The NWMO plans to drill two deep boreholes in the South Bruce area prior to site selection. Borehole drilling, coring and testing is an important part of the NWMO’s technical site evaluation work that helps to build understanding of geosphere (rock and water) underground at a potential site for deep geological repository for Canada’s used nuclear fuel. This work contributes to our ability to assess if the site will be a safe location for the repository.
We are currently planning to initiate drilling of the first borehole in the spring of 2021. The location of the first borehole is Lot 23, Concession 8 and the second is at Lot 28/29, Concession 8. Constructing the first drill pad and access to the site is currently underway.
“This drilling schedule will allow time to continue engagement with local municipal and Indigenous communities on field activities, and to undertake preparatory work in advance of drilling,” said Geoff Crann, Manager, Site Services at the NWMO.
The type of pre-drilling activities that are underway or completed include: an environmental due diligence walkover, a survey of the features of the surface of the land an archeological survey, cultural verification, and a pre-drilling private drinking water well survey.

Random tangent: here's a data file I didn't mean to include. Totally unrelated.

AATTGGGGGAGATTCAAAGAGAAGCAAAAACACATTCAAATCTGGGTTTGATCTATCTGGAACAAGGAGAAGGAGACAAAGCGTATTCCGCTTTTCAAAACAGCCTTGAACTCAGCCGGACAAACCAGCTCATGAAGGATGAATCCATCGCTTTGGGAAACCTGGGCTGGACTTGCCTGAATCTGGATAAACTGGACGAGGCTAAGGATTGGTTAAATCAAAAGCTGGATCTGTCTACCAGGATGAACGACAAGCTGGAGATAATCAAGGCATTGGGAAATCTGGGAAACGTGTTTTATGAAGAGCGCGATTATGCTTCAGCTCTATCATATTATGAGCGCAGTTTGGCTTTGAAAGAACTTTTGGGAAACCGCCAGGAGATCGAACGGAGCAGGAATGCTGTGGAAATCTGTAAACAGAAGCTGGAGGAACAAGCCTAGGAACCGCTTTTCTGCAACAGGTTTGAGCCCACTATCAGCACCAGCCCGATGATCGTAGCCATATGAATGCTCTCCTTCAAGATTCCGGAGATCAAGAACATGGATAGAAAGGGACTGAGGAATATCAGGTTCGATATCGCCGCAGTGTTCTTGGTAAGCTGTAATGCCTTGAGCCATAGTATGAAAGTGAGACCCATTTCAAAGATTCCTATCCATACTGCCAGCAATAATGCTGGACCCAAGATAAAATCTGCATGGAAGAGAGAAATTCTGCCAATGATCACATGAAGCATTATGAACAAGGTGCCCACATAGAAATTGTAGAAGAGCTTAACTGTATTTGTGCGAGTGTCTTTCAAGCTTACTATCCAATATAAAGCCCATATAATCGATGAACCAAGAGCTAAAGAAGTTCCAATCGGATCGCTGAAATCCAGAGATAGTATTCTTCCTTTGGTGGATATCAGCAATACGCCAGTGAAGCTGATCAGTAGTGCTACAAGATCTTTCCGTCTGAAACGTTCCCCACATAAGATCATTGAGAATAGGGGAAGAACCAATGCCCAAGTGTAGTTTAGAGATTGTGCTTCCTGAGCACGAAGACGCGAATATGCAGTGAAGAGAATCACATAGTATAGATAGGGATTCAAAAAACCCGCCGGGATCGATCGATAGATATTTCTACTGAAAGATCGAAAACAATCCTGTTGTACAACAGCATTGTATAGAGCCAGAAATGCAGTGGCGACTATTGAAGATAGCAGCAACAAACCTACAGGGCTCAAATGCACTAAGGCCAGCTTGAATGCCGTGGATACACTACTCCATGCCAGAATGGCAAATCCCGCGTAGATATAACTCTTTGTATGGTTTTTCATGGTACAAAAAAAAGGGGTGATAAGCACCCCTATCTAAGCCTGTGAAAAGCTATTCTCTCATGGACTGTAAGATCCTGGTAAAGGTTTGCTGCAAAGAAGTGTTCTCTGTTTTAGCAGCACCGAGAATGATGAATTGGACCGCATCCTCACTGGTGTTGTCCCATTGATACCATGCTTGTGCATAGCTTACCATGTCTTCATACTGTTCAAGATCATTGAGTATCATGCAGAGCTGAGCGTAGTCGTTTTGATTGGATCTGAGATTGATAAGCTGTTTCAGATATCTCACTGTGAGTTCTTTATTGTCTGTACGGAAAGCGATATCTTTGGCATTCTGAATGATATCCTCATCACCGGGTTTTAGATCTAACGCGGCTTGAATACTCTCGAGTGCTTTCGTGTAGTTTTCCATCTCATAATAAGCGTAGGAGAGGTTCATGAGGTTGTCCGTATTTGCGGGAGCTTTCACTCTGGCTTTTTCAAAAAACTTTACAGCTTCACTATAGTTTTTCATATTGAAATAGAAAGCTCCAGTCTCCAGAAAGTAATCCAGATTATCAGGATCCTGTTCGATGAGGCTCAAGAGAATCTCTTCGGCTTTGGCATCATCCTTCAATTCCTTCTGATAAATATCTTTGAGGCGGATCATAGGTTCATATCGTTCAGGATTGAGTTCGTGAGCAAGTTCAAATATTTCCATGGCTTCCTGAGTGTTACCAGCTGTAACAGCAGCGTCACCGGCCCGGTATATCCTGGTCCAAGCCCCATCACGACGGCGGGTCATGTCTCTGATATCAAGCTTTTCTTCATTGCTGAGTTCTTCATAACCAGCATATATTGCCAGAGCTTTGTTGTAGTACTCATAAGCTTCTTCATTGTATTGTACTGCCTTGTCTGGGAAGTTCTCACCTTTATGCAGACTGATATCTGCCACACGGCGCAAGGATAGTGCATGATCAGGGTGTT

“Our technical studies, such as the analysis of the rock core obtained during drilling, are not only following international best practices from a science perspective, but our work also places priority on minimizing our impact on people and the environment,” said Sarah Hirschorn, Director, Geoscience at the NWMO.
In addition to borehole drilling, the NWMO is planning more field activities in 2021 in order to further characterize the geology of the potential site. This includes activities such as installing micro-seismic monitoring stations across the region (to monitor for seismic activity, such as low-magnitude earthquakes), installing shallow groundwater monitoring wells to further study water in the area, and conducting geophysical studies.
As well as the technical work, the NWMO is continuing with engagement activities in the area through virtual and physically distant in-person open houses, webinars and the Learn More Centre to ensure residents have lots of opportunities to learn more about the project and the NWMO’s upcoming work.
We also continue to monitor advice from government and public health authorities to guide our planning and activities and adjust plans as necessary in order to protect the health and well-being of our colleagues and the communities.
South Bruce is one of two areas currently involved in the NWMO’s site selection process for a deep geological repository for Canada’s used nuclear fuel. The other is the area west of the Township of Ignace, in northwestern Ontario.